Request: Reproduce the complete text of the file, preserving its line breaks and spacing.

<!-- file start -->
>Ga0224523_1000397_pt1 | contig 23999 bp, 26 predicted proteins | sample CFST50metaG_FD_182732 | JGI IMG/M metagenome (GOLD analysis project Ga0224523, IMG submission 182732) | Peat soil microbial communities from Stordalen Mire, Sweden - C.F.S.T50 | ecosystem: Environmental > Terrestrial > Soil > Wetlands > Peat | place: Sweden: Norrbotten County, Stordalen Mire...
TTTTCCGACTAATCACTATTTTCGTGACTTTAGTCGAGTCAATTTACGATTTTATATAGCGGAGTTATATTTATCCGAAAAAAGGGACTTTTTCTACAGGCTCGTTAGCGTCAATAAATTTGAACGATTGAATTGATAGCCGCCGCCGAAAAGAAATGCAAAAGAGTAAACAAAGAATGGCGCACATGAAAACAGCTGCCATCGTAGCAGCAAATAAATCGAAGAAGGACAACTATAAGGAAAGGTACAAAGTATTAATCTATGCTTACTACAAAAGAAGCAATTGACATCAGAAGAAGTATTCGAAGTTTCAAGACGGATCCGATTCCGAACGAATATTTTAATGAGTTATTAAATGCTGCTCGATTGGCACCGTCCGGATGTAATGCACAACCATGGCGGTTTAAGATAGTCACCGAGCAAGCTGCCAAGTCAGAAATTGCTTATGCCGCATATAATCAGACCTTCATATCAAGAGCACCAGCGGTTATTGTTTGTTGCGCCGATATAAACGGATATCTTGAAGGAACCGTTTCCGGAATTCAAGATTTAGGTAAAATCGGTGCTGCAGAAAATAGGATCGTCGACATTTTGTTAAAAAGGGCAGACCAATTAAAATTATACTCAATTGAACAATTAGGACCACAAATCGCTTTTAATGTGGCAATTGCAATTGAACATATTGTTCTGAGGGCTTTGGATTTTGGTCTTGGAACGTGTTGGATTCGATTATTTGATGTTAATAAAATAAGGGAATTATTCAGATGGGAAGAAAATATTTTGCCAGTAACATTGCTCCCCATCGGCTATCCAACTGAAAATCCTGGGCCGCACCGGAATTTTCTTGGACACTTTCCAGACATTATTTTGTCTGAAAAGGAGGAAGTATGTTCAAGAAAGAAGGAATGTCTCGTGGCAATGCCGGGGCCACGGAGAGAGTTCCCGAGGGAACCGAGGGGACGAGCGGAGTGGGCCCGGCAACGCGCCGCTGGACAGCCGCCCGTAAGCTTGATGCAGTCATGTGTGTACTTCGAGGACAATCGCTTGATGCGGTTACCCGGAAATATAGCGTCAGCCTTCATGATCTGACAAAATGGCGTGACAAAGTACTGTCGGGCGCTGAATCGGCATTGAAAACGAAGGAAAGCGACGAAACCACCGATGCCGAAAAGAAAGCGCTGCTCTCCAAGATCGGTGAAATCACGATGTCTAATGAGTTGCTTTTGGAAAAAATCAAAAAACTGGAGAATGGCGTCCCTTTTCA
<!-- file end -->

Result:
>Ga0224523_1000397_pt1 | contig 23999 bp, 26 predicted proteins | sample CFST50metaG_FD_182732 | JGI IMG/M metagenome (GOLD analysis project Ga0224523, IMG submission 182732) | Peat soil microbial communities from Stordalen Mire, Sweden - C.F.S.T50 | ecosystem: Environmental > Terrestrial > Soil > Wetlands > Peat | place: Sweden: Norrbotten County, Stordalen Mire...
TTTTCCGACTAATCACTATTTTCGTGACTTTAGTCGAGTCAATTTACGATTTTATATAGCGGAGTTATATTTATCCGAAAAAAGGGACTTTTTCTACAGGCTCGTTAGCGTCAATAAATTTGAACGATTGAATTGATAGCCGCCGCCGAAAAGAAATGCAAAAGAGTAAACAAAGAATGGCGCACATGAAAACAGCTGCCATCGTAGCAGCAAATAAATCGAAGAAGGACAACTATAAGGAAAGGTACAAAGTATTAATCTATGCTTACTACAAAAGAAGCAATTGACATCAGAAGAAGTATTCGAAGTTTCAAGACGGATCCGATTCCGAACGAATATTTTAATGAGTTATTAAATGCTGCTCGATTGGCACCGTCCGGATGTAATGCACAACCATGGCGGTTTAAGATAGTCACCGAGCAAGCTGCCAAGTCAGAAATTGCTTATGCCGCATATAATCAGACCTTCATATCAAGAGCACCAGCGGTTATTGTTTGTTGCGCCGATATAAACGGATATCTTGAAGGAACCGTTTCCGGAATTCAAGATTTAGGTAAAATCGGTGCTGCAGAAAATAGGATCGTCGACATTTTGTTAAAAAGGGCAGACCAATTAAAATTATACTCAATTGAACAATTAGGACCACAAATCGCTTTTAATGTGGCAATTGCAATTGAACATATTGTTCTGAGGGCTTTGGATTTTGGTCTTGGAACGTGTTGGATTCGATTATTTGATGTTAATAAAATAAGGGAATTATTCAGATGGGAAGAAAATATTTTGCCAGTAACATTGCTCCCCATCGGCTATCCAACTGAAAATCCTGGGCCGCACCGGAATTTTCTTGGACACTTTCCAGACATTATTTTGTCTGAAAAGGAGGAAGTATGTTCAAGAAAGAAGGAATGTCTCGTGGCAATGCCGGGGCCACGGAGAGAGTTCCCGAGGGAACCGAGGGGACGAGCGGAGTGGGCCCGGCAACGCGCCGCTGGACAGCCGCCCGTAAGCTTGATGCAGTCATGTGTGTACTTCGAGGACAATCGCTTGATGCGGTTACCCGGAAATATAGCGTCAGCCTTCATGATCTGACAAAATGGCGTGACAAAGTACTGTCGGGCGCTGAATCGGCATTGAAAACGAAGGAAAGCGACGAAACCACCGATGCCGAAAAGAAAGCGCTGCTCTCCAAGATCGGTGAAATCACGATGTCTAATGAGTTGCTTTTGGAAAAAATCAAAAAACTGGAGAATGGCGTCCCTTTTCA